EghtesadOnline: Average liquidity growth dropped from 26.7% during 1988 to 2012 to 23.7 % between 2014-2018, said the deputy governor of the Central Bank of Iran.
In the first seven months of the current fiscal (started March 21), liquidity growth and monetary base followed an almost similar downward trend indicating the role of CBI efforts to sustain monetary discipline, Akbar Komijani said in a speech to the Fourth Conference on Islamic Finance held at Alzahra University in north Tehran.
The colossal rise in liquidity has been cited as one reason behind the recent currency crisis that has seen the rial lose 70% of its value in eight months.
He compared Iran’s monetary indices with those of major monetary systems around the world saying that liquidity ratio to financial depth in Iran is 103, which is below that of developed countries despite economic growth in recent years, according to Financial Tribune.
"With respect to the main indices, financial depth ratio and non-governmental sector contribution to GDP is also improving".
The senior CBI official said informal economic activities that are not registered in the GDP records present themselves “more in liquidity rather than those tracked by GDP.”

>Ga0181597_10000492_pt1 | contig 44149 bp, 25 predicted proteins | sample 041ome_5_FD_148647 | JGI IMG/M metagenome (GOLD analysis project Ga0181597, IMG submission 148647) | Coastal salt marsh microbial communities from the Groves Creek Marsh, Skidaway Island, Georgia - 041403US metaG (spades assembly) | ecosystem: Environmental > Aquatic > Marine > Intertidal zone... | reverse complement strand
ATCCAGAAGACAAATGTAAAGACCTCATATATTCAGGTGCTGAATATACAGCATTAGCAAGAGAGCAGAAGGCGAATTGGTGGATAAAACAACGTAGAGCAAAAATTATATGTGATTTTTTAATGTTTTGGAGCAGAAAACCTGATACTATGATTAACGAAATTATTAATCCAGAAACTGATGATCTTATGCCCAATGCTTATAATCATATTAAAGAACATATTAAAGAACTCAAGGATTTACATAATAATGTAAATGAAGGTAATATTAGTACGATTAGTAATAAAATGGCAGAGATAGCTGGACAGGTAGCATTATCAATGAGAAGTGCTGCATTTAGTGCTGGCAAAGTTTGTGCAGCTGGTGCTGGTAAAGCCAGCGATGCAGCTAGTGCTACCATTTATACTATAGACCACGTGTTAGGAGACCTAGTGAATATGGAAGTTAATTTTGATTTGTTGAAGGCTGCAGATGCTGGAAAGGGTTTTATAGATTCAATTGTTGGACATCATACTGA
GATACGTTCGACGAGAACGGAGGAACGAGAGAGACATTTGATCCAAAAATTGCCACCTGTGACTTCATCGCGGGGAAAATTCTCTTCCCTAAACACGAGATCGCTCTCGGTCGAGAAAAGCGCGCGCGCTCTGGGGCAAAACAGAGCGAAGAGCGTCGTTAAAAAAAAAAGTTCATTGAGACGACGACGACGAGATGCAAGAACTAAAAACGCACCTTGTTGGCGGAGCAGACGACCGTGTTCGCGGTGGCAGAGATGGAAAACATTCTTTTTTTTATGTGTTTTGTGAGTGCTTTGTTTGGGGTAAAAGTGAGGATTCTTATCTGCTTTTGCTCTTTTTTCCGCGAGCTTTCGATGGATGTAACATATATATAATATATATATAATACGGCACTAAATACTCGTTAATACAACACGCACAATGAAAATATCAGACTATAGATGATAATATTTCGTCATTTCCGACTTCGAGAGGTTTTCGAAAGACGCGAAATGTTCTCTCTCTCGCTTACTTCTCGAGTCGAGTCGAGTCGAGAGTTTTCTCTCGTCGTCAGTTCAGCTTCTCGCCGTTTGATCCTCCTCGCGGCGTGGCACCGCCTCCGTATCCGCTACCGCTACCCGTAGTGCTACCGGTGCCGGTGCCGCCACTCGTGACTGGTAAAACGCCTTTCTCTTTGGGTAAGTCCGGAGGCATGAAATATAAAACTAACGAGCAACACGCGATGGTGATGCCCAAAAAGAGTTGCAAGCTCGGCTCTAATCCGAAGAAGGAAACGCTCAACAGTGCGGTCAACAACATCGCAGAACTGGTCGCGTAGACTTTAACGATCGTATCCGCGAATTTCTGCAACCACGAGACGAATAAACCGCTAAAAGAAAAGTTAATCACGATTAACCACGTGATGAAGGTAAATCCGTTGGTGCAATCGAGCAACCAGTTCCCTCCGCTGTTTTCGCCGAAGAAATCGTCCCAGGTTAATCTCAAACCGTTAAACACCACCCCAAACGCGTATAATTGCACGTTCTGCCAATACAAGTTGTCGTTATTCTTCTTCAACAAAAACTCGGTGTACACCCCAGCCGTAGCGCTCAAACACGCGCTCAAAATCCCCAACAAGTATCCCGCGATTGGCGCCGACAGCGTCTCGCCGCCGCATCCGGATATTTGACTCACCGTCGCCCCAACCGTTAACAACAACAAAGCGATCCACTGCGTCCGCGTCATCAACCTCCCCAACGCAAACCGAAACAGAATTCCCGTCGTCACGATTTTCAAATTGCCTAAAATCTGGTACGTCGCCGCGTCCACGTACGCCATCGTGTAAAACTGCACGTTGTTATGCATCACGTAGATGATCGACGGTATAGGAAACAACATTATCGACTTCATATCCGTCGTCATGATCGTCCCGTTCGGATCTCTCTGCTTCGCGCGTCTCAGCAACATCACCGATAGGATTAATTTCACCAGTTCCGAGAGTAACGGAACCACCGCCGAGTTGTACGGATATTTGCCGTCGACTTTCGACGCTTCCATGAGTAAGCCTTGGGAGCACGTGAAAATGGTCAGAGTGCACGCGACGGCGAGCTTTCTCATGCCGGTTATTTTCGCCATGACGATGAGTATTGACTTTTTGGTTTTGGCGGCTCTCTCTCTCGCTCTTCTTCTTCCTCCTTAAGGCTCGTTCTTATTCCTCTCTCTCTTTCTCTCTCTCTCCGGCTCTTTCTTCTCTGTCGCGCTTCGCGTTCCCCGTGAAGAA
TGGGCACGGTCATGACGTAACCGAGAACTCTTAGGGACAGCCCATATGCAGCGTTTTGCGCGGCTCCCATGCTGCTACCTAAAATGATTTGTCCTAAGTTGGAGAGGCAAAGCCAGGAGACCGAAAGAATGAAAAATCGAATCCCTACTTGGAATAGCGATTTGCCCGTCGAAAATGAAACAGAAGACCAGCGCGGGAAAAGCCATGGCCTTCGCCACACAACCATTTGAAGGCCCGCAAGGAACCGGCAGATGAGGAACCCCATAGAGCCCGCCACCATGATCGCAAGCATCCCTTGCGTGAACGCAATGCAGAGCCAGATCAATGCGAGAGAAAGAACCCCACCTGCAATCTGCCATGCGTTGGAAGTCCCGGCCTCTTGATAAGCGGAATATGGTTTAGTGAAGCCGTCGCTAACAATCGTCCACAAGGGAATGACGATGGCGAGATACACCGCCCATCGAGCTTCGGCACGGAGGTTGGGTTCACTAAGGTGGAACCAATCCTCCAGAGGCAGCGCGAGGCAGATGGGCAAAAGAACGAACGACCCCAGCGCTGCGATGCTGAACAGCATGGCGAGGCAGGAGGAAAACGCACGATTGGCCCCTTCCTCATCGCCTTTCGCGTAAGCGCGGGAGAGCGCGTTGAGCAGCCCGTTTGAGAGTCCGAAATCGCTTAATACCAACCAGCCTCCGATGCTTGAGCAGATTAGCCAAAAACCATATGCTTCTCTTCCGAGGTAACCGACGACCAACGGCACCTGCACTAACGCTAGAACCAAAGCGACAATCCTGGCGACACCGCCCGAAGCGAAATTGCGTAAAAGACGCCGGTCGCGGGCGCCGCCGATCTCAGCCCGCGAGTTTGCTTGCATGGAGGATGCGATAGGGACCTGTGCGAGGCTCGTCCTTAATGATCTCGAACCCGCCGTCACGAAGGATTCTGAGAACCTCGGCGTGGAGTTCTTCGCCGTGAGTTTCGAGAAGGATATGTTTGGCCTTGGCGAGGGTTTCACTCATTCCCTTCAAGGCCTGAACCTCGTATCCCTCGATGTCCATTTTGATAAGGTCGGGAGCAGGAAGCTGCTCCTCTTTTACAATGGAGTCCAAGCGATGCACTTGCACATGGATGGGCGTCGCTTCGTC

Touching on the national financial performance in 2017, he said records show the "high fluidity" of liquidity that was curbed by measures such as issuing certificates of deposit at 20% interest that in turn decreased the volume of one-year deposits earlier this year. “The CBI is striving to lower liquidity ratios compared to the previous year.”
According to CBI data released in mid-November, the country's total liquidity was 16.72 quadrillion rials ($122.96 billion) on Sept. 22 which showed a 20.3% rise compared to the same month last year and up 9.3% compared to the end of the previous fiscal in March 2017.
Despite positive developments in capital markets and their active presence in financing the economy, banks still account for a large portion of financial instruments, which Komijani said has drawn systematic criticism against the performance of the banking sector in its entirety.
The CBI's approach in recent years is inclined toward financing the economy and preventing recession, lending to large enterprises, meeting the financial needs of SMEs and supporting the key housing and agriculture sectors, he told the conferees.
"We believe that proportionate to the nature of their deposits, banks must use them for injecting working capital into large enterprises plus the small and medium ones. We hope the capital market would soon accept the responsibility of funding large enterprises."
Komijani said banks’ lending to different sectors increased from 1.9 quadrillion rials ($17 billion) in 2012 to 6.1 quadrillion rials ($53.38 billion) in 2017. Lending in the first seven months of the current fiscal witnessed a 14.2% increase compared to the corresponding period last year and stood at 3.5 quadrillion rials ($31 billion).
As usual the services sector was at the top of the list with 2.91 million loans worth 1.46 quadrillion rials ($11.15 billion). It was followed by the industry and mines companies that borrowed 993.31 trillion rials ($7.58 billion).